Heading back to the United States went pretty smoothly but wasn't without some hiccups.[More]
This was my last day in Shanghai, so we knocked off a couple of items on my to-see list.[More]
Today we decided to take a train to a neighboring city to get more of the "traditional" China atmosphere.[More]
Since the last three days had been pretty exhausting and involved a lot of heat and a lot of walking, we decided to take it easy today. We slept in and decided to head to People's Square, a park with a bunch of (air conditioned) museums.[More]
As I mentioned before, the Expo was too large to do in one day so we decided to pick up where we left off and go another day. We were able to see several country's pavilions including our own - The United States.
As we went to handful of pavilions of English-speaking countries we learned a secret that we wish we knew the other day -- engage the pavilion hosts in conversation and they'll give you a free flag pin. In Canada, I thought the guy was just being nice but after it happened a couple of other times in different pavilions it seemed to be "a thing". It was a secret too, (shhh), as they asked us to discreetly put in the pin in our pocket. Otherwise there probably would have been a mob. I figured it's okay to let the cat out of the bag now since the Expo is ending in a few weeks.[More]
This day involved a LOT of walking, but I got to see three neighborhoods: The Bund, Pudong, and Old Town.[More]
We spent 2 days at Expo 2010, because after the 1st day we quickly realized it's impossible to do in a day. In fact, we probably only saw a quarter of it after two. It was gigantic. There were over 120 buildings and covered roughly 2 square miles. It was so big there was a dedicated subway line, ferry service, and several bus routes just inside the Expo grounds.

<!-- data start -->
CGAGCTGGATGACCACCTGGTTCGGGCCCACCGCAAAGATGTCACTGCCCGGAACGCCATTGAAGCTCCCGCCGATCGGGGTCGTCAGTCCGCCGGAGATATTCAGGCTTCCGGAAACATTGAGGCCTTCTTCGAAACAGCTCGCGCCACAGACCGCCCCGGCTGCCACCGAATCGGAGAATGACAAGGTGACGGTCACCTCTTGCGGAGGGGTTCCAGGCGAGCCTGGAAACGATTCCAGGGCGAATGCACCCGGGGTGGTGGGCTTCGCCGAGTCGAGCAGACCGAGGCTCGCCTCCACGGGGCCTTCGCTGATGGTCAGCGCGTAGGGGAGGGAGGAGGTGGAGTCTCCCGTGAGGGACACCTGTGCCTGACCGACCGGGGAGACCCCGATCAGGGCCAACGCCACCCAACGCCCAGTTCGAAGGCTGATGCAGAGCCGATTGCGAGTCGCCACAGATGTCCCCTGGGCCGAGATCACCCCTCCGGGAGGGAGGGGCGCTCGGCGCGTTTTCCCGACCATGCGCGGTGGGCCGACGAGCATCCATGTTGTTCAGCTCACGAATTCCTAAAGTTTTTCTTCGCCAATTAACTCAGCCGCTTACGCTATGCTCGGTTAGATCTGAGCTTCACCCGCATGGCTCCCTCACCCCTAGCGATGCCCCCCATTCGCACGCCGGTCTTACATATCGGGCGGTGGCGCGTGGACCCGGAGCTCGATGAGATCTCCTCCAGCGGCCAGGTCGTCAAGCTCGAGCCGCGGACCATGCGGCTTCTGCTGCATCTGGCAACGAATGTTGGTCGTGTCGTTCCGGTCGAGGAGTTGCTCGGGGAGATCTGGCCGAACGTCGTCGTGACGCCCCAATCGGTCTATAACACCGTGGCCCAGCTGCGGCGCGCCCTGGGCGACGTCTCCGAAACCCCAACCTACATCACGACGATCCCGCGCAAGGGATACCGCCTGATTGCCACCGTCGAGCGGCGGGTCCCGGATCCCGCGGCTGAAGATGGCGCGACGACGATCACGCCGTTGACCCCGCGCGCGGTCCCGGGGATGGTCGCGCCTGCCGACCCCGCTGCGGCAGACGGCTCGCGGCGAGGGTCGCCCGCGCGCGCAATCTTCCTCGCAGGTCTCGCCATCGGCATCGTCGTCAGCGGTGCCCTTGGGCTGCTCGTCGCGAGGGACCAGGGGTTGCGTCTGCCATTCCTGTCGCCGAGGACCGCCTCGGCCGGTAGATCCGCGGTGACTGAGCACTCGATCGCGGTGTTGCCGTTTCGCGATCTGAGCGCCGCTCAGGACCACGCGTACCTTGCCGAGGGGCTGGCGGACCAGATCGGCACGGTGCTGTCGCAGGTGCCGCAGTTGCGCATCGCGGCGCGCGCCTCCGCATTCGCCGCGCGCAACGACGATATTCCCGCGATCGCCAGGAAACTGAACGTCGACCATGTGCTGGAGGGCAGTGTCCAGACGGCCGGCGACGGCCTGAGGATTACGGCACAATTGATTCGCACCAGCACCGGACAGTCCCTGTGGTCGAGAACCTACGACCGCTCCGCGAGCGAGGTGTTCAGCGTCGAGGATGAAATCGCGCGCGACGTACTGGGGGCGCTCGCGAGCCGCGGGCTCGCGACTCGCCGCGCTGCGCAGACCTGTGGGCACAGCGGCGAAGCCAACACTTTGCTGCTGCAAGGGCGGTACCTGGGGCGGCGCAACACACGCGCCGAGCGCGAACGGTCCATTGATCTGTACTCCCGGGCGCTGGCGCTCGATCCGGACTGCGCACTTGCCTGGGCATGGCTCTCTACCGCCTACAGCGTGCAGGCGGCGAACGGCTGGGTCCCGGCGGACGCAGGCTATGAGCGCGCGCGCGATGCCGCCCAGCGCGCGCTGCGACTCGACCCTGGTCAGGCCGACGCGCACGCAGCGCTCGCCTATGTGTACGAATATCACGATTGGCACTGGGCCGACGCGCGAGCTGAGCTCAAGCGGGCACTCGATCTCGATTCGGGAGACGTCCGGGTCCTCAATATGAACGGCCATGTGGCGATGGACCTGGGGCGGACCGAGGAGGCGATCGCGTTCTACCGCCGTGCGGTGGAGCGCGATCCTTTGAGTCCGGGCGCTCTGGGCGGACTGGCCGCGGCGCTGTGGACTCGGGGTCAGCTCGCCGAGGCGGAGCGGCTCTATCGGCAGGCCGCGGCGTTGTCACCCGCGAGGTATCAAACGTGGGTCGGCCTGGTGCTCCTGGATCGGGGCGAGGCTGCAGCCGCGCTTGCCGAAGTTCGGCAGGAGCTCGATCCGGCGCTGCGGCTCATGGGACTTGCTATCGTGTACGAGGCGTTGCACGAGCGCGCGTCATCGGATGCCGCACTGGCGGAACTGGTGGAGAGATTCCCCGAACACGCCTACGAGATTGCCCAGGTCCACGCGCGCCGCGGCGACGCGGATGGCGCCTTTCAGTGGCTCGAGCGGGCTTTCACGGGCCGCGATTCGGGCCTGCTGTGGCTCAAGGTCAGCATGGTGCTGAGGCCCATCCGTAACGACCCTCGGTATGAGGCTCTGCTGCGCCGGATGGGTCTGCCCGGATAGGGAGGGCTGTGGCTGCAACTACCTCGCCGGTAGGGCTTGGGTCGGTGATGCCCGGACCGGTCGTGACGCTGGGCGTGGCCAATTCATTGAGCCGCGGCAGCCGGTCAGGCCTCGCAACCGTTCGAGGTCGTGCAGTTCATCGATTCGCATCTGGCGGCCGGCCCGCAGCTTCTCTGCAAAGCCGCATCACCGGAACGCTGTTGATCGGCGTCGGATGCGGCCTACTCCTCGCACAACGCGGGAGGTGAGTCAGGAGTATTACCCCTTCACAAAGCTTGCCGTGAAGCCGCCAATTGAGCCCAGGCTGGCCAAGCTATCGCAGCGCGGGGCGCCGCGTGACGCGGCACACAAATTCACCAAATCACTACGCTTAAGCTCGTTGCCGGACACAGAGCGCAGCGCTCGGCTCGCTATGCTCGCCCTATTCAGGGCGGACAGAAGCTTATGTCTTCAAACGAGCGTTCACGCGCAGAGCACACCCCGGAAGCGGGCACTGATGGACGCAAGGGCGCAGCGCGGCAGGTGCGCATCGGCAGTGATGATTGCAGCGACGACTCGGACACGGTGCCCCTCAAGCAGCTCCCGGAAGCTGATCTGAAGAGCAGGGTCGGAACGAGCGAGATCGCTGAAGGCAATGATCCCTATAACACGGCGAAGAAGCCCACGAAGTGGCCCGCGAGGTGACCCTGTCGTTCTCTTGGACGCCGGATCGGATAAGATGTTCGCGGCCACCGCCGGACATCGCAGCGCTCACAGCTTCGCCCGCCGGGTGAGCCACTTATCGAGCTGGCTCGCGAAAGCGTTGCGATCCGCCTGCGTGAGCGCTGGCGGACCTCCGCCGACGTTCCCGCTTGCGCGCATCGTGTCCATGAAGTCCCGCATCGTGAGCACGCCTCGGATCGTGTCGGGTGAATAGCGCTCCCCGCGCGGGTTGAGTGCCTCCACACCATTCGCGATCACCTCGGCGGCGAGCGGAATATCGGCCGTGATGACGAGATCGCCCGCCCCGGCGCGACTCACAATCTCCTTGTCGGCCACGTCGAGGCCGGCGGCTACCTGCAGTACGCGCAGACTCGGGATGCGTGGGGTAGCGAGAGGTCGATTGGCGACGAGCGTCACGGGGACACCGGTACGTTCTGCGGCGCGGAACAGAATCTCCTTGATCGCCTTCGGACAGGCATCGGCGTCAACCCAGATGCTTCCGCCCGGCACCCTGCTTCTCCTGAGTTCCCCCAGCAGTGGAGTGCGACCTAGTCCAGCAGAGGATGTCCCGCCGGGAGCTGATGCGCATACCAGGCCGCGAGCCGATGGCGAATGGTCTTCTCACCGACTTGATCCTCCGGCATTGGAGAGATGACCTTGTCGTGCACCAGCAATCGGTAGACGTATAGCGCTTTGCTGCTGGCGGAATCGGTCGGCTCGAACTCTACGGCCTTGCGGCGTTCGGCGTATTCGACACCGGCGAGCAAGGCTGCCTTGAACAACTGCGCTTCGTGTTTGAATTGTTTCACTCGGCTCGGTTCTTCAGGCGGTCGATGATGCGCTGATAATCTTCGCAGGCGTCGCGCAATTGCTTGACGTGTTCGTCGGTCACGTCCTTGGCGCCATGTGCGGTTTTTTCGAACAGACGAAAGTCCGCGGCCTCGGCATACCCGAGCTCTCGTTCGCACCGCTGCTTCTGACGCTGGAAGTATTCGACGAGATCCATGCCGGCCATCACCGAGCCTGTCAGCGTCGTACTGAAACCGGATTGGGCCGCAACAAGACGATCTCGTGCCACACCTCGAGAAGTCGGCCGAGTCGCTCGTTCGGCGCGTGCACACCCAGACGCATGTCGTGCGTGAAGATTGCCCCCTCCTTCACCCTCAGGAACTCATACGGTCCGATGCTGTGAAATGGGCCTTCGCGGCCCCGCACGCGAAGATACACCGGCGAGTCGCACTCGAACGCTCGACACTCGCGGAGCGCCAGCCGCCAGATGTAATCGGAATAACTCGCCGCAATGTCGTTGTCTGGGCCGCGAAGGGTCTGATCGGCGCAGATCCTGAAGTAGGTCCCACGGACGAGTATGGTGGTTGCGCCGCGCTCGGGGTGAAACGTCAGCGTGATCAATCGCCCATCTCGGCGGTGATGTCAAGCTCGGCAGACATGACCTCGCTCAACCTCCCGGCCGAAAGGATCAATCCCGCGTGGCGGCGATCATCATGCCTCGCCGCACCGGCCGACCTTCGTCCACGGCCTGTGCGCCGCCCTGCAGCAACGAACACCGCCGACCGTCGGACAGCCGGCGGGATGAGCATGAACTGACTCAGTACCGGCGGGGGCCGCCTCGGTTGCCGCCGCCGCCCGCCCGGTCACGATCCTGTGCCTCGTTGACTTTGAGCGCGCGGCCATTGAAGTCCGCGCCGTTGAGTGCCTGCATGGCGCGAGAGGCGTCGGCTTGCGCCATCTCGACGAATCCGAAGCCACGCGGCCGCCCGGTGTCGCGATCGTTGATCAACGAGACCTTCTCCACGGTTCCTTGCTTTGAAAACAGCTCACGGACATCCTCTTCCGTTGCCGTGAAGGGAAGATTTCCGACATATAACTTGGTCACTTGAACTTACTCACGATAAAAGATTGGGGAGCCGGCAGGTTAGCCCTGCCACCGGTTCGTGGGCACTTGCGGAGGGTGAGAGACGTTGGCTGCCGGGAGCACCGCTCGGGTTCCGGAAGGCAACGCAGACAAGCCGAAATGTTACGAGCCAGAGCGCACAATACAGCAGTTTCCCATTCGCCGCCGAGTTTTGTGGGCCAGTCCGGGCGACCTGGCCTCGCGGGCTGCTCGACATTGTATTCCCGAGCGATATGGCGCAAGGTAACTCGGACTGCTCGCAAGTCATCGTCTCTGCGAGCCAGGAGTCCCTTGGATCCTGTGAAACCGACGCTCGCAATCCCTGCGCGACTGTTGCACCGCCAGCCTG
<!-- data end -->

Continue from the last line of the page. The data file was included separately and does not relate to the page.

It surprisingly felt uncrowded, however. There were about 200,000 people both of the days that we went, but spread out across that whole area, it was relatively empty and for the most part calm.
It was also surprisingly cheap. Tickets were only about $25 USD for a day. A bottle of water or Coke was only 75 cents USD (take a hint: US theme parks!). Meals were not that expensive either.
It was very warm. About 85 degrees Fahrenheit both days. This allowed us to discover the habit that Chinese men had in hiking their shirts to their armpits, which a majority should not have been doing. Women carried shade umbrellas. Instead of following along, we opted for the covered walkways. Queue lines were nice because they were all covered by misting tents.[More]
I arrived at Chicago O'Hare International Airport at 5:30am on Saturday, September 4th. I couldn't find the really cheap lot F (the signs were bad, it was dark, and I was tired) so I ended up parking in longterm lot E. It was 55 degrees outside, so I froze as I walked to the tram to bring me to the gates. I went to the Continental checkin area just to find out that my flight is *technically* operated by United airlines, so I had to get back in the tram and head to another terminal. Frustrating.[More]